This push and pull is yet to be resolved. However, advisors may want to consider discussing with counsel how best to prepare for the various alternative outcomes and what to do if state and federal laws conflict.
We’ve mentioned a potential new rule from the Department of Labor (DOL) on changes to how they view Environment Social and Governance (ESG) based investing funds. In fact, we’ve been monitoring ESG funds and their performance since 2017. The volume of investments in ESG funds is one part of why we focus on this trend. “In 2017, there were an estimated $8.72 trillion in assets under management with sustainable directives, up significantly from $6.57 trillion in 2014. In 2018 that number swelled to $12 trillion, with Forbes reporting that that amount accounts for 1 in every 4 dollars of total assets under management in the United States.” It’s not all organic roses and smog-free sunshine: “Inaccurate statements could be driving the inclusion of some companies into [ESG] funds improperly. Conservative leaning policy groups… also petitioned the SEC to ensure that the true costs of environmental stewardship be revealed to investors. Their theory is that these environmental costs deplete assets that belong to shareholders.” While federal legislators stalled on defining ESG and making investing rules concerning it, states like Delaware began making their own rules. Which created a tense as well as confusing arena for ESG funds.
And now, in Spring of 2023, the push and pull over ESG has hit max level. In this article, we’ll review the responses, including pending court cases about the DOL’s rule. However, advisors (and all readers of this article) who read this after Spring of 2023 should keep in mind that there could be changes to the status of the rule. We expect to keep an eye on these developments and update our readers in future newsletters and online.
As we’ve discussed, the SEC took aim at defining ESG. “The proposed amendments seek to categorize certain types of ESG strategies broadly and require funds and advisers to provide more specific disclosures in fund prospectuses, annual reports, and adviser brochures based on the ESG strategies they pursue.” The SEC’s proposed rules (which could take some time to become final) relies on the Names Rule to require that a funds with a stated intention in their name (like a climate fund, or a green fund) must have 80% of their assets in investments that align with the name. The proposed rules will also make obtaining those ESG-related disclosures easier.”
The DOL’s rule would allow plan fiduciaries to consider ESG. The rule removed parts of a previous recommendation against recommending ESG-focused investing enacted by President Trump’s administration. The previous rule said plan fiduciaries should focus on pecuniary factors alone.
Some commentators thought the DOL’s rule was less controversial than originally stated. “The DOL's final rule is seen as more neutral than previously proposed…. That's because, unlike the October 2021 proposal, it does not include examples of specific ESG factors that fiduciaries could consider. It also removed language that said a prudent fiduciary process "may often require" the consideration of ESG factors.”
The response to the DOL’s rule came early and hard in Winter of 2023. First there was a lawsuit by several State’s Attorneys General in state and federal courts to rebuke the DOL investing rule. The states, through their Attorneys General, argue that the new rule conflicts with ERISA’s requirement that fiduciaries prioritize financial benefits of investments ahead of other concerns. The status of those lawsuits is still influx but has not stayed the implementation of the DOL’s rule. The next act was a resolution by Congress overturning the DOL’s rule, which was vetoed by the President. Additionally, several states legislatures, including Utah, South Carolina, Indiana, and Virginia, are considering bills restricting the investment advisors and fiduciaries of state from considering ESG factors in their portfolios. On the flip side, other states, including New York, Oregon, Washington, Massachusetts, and Connecticut, are considering bills allowing public funds to not only consider ESG factors but also contemplate divesting from industries that fail ESG analysis.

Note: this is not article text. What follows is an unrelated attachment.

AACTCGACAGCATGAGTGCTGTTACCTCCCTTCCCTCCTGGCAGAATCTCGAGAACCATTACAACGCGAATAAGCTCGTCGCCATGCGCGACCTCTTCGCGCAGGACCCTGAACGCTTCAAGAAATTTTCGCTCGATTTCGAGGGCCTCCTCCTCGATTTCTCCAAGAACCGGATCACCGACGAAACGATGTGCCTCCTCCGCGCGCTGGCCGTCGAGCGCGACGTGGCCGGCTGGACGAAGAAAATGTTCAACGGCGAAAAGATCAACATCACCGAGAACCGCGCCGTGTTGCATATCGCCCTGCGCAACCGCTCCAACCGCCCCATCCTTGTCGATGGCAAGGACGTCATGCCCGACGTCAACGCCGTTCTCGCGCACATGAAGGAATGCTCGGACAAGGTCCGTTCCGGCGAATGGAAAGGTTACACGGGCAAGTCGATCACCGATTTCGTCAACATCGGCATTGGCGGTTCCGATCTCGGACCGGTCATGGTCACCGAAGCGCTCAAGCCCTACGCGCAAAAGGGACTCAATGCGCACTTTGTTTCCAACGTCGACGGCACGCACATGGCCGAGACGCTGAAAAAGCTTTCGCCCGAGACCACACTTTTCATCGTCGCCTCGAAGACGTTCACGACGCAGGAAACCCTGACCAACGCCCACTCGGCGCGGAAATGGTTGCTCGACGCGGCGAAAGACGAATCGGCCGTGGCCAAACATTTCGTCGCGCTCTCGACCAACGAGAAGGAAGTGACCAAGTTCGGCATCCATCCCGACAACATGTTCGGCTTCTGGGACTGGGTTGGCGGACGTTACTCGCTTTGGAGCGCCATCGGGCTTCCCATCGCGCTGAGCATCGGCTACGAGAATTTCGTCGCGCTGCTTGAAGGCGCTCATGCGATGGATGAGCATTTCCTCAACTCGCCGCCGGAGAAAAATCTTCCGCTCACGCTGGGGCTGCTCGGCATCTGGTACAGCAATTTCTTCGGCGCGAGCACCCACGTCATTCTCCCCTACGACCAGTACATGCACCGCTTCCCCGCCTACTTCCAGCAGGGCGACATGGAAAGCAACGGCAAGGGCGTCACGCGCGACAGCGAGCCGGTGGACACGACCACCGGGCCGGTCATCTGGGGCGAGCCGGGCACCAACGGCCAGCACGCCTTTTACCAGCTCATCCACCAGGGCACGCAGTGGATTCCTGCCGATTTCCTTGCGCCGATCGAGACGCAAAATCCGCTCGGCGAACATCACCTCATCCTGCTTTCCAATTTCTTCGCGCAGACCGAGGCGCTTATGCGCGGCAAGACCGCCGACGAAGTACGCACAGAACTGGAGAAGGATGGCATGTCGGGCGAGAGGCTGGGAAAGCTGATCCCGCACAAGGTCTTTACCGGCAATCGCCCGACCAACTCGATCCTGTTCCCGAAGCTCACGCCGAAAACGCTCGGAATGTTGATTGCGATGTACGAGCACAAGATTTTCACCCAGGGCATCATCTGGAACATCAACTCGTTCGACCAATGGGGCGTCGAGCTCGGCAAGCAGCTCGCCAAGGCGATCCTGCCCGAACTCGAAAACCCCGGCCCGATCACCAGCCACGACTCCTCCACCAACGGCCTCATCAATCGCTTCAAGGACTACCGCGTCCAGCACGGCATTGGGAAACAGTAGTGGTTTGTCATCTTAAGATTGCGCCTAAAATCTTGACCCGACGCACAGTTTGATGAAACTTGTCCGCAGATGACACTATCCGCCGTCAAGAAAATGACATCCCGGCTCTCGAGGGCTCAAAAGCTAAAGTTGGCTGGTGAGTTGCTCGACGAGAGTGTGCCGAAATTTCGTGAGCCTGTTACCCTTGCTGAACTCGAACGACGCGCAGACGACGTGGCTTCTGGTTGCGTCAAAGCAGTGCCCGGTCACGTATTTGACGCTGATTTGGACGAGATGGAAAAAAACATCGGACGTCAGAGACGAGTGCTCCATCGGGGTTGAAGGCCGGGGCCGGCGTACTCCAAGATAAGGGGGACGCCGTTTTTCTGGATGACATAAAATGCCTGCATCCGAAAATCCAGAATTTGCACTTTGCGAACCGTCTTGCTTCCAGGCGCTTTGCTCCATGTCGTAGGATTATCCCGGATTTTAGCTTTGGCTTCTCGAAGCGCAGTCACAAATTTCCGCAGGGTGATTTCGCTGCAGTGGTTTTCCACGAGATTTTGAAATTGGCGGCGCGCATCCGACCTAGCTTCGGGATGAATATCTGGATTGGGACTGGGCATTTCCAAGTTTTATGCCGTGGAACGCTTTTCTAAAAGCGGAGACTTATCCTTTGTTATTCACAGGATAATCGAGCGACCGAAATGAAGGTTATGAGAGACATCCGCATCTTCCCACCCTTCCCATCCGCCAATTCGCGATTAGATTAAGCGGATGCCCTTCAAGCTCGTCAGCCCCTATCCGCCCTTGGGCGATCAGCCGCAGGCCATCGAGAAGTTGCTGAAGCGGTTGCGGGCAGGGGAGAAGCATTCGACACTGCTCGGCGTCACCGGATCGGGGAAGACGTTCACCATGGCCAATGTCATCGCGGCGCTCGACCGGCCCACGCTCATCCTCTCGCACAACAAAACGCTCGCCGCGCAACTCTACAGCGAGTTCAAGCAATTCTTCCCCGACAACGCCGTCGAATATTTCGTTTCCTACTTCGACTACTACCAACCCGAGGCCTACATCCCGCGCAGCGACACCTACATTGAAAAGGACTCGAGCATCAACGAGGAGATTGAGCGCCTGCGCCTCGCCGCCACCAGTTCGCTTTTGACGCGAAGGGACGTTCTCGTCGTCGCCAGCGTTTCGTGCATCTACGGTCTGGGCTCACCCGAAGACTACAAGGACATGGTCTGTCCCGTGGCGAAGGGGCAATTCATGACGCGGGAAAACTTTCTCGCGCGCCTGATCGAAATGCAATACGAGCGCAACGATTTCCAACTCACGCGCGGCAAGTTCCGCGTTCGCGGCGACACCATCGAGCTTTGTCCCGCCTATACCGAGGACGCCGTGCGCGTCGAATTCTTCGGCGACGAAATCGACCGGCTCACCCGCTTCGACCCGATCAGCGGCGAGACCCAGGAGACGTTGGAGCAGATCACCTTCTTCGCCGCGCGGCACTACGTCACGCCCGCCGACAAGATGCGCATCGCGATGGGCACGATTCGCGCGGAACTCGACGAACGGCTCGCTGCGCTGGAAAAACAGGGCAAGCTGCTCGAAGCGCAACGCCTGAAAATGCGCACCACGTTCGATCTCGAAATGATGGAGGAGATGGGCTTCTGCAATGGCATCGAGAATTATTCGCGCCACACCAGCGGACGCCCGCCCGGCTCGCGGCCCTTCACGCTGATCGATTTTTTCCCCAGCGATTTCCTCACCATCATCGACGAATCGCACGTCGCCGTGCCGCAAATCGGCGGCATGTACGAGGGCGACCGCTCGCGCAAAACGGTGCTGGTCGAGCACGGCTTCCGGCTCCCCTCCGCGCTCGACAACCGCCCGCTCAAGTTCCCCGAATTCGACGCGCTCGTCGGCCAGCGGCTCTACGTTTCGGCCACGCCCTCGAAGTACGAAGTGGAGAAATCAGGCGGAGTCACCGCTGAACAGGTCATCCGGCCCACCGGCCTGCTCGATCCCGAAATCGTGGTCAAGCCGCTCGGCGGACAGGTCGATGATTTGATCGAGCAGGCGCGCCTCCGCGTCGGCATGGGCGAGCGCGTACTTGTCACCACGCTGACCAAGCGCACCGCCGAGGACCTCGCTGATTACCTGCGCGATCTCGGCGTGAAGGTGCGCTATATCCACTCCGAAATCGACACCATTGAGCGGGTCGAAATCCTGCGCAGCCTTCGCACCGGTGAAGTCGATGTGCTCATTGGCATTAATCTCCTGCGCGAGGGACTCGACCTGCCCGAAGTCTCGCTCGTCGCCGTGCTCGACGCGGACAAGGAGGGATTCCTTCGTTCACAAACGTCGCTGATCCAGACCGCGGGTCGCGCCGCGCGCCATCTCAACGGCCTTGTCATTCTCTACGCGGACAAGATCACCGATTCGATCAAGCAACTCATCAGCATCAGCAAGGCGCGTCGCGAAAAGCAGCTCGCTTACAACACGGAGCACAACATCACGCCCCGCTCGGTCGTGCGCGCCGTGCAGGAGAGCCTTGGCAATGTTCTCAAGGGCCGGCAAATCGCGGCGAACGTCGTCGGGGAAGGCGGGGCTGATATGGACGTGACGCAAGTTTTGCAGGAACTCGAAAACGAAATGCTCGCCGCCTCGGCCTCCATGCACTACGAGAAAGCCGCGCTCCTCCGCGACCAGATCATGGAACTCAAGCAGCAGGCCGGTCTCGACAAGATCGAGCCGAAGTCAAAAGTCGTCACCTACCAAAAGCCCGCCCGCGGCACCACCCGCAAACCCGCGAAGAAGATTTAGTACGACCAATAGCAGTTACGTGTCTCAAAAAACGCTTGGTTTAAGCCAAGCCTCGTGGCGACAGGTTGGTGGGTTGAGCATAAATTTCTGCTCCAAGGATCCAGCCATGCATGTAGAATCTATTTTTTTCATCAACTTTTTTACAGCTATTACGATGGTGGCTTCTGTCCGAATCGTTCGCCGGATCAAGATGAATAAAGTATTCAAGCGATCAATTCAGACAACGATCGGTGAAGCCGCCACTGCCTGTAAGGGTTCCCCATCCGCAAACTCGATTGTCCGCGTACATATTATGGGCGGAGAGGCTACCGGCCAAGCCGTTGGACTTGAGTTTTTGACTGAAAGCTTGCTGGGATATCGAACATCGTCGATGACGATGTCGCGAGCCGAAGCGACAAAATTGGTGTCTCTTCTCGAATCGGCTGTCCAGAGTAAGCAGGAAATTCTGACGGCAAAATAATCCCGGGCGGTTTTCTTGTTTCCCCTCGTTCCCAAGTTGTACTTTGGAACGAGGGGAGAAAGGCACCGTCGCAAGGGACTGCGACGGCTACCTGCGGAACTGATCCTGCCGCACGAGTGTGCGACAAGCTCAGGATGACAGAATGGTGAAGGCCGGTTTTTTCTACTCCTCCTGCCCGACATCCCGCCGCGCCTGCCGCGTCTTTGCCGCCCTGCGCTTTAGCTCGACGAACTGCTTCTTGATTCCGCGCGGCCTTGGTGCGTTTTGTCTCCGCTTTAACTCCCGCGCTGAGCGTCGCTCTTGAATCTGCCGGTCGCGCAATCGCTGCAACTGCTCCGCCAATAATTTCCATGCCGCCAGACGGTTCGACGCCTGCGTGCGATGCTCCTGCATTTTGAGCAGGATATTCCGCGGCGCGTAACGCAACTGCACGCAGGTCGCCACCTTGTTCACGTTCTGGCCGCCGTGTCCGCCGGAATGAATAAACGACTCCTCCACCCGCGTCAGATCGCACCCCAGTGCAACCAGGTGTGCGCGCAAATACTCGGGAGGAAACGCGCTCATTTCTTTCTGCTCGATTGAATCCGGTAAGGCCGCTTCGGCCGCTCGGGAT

This push and pull has yet to be fully resolved. However, advisors may want to consider discussing with counsel how best to prepare for the various alternative outcomes and what to do if state and federal laws conflict.
In 2021, we noted that ESG fund performance in general dipped during the pandemic but remained strong. See https://www.bcgbenefits.com/blog/corporate-social-responsibility
 The DOL’s announcement of the rule can be found here https://www.dol.gov/newsroom/releases/ebsa/ebsa20221122
 https://rollcall.com/2023/02/02/gop-attorneys-general-sue-labor-department-over-esg-rule. Additional information on the DOL’s response to the lawsuits can be found here: https://www.asppa.org/news/dol-pushes-back-motion-halt-esg-reg; https://www.lw.com/admin/upload/SiteAttachments/Alert%203058.pdf; and https://www.ropesgray.com/en/newsroom/alerts/2023/02/dols-esg-rule-attacked-on-multiple-fronts
These articles are prepared for general purposes and are not intended to provide advice or encourage specific behavior. Before taking any action, Advisors and Plan Sponsors should consult with their compliance, finance and legal teams.
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